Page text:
Regarding "Has recycling peaked" (April 17, Homefront): Part of the trouble in current recycling is the inconsistency in how and what local communities recycle. For example, here in Vista only some plastics are recycled. And in Oceanside where my mom lives, she can't recycle paper. There are also many unanswered questions. Like what the trade-offs are between using paper plates and the water saved from not washing dishes. More people would recycle if recycling guidelines were published a few times each year.
Regarding "How safe is safe?" (April 18, Ideas): Your article clearly shows the shortcomings of storing nuclear waste at Yucca Mountain, and of the unresolved questions about storing it anywhere. How can we be sure this extremely toxic waste can be safely contained for thousands of years? As you point out, we can't. The answer isn't finding a place to dispose of nuclear waste, but producing power that doesn't produce such toxic, long-lasting waste in the first place.
In producing power, we must look at all of the costs including waste disposal. In the case of nuclear power, the cost of waste disposal not just the monetary cost, but the human and environmental as well are too big. Until we are certain containment will be complete, total, and foolproof, there should be no new nuclear power plants, and existing plants should be shut down.
Carson City, Nev.
Regarding "Back to baseball basics" (April 16, Opinion): As a baseball purist, I'd love to agree that Major League teams should cater to die-hard fans and get rid of the promotions catering to a fair-weather crowd. But here's the rub: The world has changed and baseball has to change with it. Today, baseball competes with extreme sports, video games, theme parks, and 100 cable channels. As a sports marketing researcher, I research in-stadium baseball promotions and on average, they put about 5,000 extra fans in the seats.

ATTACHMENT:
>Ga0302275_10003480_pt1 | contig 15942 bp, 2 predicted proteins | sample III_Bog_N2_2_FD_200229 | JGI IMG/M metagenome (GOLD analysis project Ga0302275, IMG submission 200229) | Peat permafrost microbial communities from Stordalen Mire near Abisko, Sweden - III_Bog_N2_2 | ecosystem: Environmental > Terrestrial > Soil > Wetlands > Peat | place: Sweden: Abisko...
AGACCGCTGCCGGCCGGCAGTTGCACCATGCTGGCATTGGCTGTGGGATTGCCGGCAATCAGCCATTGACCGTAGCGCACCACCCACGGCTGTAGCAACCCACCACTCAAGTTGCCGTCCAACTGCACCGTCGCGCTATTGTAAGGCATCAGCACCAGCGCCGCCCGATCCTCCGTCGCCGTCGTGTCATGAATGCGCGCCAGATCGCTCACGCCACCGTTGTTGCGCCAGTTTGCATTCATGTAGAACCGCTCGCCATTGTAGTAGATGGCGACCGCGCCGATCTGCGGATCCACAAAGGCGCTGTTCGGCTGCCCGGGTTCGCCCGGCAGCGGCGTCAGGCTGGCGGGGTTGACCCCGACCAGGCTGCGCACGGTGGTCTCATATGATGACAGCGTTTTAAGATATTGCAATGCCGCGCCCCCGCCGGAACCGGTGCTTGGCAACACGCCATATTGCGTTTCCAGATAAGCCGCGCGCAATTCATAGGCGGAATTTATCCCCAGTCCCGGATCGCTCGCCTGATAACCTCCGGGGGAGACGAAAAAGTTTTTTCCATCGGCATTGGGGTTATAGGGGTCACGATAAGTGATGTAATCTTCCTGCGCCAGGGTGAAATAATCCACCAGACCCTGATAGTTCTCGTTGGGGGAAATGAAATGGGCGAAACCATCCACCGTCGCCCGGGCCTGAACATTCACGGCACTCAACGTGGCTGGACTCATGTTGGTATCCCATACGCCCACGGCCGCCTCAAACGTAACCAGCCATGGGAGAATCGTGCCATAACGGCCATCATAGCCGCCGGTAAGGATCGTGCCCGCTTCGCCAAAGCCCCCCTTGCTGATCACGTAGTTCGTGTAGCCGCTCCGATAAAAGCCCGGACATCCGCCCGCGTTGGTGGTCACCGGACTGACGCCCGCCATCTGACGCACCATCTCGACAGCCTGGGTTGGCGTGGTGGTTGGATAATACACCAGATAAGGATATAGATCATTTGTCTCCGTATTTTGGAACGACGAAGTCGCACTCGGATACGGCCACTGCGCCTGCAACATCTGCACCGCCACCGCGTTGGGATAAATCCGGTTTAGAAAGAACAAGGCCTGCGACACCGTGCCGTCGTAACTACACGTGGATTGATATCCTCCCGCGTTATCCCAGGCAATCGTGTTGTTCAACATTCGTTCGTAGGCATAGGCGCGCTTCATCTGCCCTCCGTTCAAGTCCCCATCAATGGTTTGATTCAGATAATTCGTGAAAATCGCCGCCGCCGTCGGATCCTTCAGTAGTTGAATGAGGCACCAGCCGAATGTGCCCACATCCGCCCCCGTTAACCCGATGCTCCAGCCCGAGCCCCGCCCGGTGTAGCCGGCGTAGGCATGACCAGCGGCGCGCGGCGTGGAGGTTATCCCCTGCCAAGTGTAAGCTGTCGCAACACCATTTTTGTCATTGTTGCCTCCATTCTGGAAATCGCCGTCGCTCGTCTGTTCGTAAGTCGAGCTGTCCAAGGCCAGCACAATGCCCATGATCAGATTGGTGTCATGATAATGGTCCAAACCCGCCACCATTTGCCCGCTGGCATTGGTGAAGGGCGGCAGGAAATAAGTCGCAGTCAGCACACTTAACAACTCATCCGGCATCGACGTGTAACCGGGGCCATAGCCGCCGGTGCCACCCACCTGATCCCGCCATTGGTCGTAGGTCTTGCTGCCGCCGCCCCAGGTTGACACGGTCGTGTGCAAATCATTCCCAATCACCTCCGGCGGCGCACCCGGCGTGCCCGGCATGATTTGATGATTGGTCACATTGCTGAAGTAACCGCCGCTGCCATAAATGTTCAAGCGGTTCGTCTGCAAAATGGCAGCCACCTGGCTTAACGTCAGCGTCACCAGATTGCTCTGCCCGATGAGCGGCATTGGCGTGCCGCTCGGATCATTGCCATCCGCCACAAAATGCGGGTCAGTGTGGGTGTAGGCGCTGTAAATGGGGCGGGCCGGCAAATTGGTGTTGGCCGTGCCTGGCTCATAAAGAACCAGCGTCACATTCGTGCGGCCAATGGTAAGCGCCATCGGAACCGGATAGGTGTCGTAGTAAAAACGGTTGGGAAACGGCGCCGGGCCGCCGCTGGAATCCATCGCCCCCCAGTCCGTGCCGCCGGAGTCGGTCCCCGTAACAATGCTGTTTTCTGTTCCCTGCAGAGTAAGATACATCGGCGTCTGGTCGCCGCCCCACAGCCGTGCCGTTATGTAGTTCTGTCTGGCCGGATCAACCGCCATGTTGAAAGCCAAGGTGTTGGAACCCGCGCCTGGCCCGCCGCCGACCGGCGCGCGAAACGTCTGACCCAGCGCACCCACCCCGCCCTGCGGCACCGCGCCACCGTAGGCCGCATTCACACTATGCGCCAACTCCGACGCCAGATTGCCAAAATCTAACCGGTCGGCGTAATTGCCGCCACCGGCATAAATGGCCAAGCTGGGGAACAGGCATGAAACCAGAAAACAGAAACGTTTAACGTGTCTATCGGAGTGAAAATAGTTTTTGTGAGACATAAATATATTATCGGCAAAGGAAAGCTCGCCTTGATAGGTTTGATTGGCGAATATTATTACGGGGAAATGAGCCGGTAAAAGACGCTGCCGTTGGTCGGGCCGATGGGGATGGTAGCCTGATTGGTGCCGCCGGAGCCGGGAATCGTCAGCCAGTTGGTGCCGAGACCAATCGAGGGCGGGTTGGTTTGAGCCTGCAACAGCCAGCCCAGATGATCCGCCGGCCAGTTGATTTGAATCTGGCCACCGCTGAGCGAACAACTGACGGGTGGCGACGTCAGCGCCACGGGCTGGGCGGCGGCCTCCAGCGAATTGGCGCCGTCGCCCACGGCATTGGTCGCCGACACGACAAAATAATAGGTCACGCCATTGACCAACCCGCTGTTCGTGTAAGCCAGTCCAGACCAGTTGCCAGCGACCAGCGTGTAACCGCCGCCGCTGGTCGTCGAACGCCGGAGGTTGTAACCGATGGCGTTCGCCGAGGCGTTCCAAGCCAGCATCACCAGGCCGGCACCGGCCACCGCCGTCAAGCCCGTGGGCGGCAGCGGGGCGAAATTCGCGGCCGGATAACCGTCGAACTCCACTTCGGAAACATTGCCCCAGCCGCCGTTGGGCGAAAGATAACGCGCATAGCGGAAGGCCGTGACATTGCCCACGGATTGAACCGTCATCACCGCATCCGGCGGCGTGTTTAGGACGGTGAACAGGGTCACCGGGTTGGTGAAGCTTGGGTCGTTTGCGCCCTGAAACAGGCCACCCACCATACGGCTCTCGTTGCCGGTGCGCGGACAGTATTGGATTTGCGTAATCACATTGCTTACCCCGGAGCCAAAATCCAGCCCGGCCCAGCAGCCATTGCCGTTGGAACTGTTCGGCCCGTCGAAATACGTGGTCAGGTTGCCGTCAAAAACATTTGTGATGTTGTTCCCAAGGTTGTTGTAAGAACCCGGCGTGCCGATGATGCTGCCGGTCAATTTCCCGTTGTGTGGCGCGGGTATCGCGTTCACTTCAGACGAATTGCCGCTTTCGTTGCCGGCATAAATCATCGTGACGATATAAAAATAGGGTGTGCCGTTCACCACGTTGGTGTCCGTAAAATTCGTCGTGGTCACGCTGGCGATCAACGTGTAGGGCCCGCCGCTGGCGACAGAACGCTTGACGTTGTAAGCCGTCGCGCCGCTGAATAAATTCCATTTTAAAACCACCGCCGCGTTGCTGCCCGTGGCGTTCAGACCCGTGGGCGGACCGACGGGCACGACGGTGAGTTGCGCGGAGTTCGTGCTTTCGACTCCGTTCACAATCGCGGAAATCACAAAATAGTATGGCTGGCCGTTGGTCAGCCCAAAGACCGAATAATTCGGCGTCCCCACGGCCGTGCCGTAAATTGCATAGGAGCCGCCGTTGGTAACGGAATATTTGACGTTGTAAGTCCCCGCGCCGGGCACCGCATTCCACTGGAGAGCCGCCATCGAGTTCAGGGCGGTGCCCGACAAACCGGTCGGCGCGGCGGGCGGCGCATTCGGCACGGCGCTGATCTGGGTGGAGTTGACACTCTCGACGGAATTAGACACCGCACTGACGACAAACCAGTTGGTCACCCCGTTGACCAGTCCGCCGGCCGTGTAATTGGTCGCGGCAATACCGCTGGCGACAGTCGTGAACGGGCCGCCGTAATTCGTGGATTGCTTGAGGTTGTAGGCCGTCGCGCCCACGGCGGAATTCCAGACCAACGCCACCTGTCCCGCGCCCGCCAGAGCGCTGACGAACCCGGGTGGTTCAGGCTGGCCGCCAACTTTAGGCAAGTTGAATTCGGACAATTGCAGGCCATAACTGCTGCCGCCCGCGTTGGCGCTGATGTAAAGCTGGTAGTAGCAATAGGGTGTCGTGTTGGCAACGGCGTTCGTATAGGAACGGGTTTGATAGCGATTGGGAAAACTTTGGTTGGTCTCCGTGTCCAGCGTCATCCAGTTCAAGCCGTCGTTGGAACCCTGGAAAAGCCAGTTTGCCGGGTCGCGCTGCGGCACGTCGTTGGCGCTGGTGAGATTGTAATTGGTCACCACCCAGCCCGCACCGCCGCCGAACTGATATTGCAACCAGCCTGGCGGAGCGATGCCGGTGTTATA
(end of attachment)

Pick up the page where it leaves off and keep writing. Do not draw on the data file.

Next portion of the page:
Part of the problem is the league's fault. Teams have priced families out of the ballpark, alienating many of us with their greed and infighting. Now they're trying to win us back. Promotions play a part in that effort. For baseball to get back to basics, the league has to create a new generation of fans who appreciate the game. That means making it affordable for kids to visit the park and have access to favorite players. If promotions get families to the park and create a bond between kids and players and teach kids to love baseball, they can't be all bad.
Regarding "A new era in news design" (April 16, Opinion): The true value of a newspaper is determined by the quality and depth of its writing, not the attractiveness of its design. A well-designed newspaper can complement good writing, but it can't replace it.
Alistair Budd Elsah, Ill.
Regarding "Waiting out battle, reporter finds unlikely companion: Palestinian boy" (April 15): I was so moved by Cameron Barr's account of hiding with a Palestinian child in an empty Jenin garage that I read the whole article. That means a lot, since I'm so emotionally exhausted from reading daily accounts of the destruction in the West Bank, I usually don't go past the headline of an article on the topic. But Mr. Barr's piece was too powerful for me to resist.
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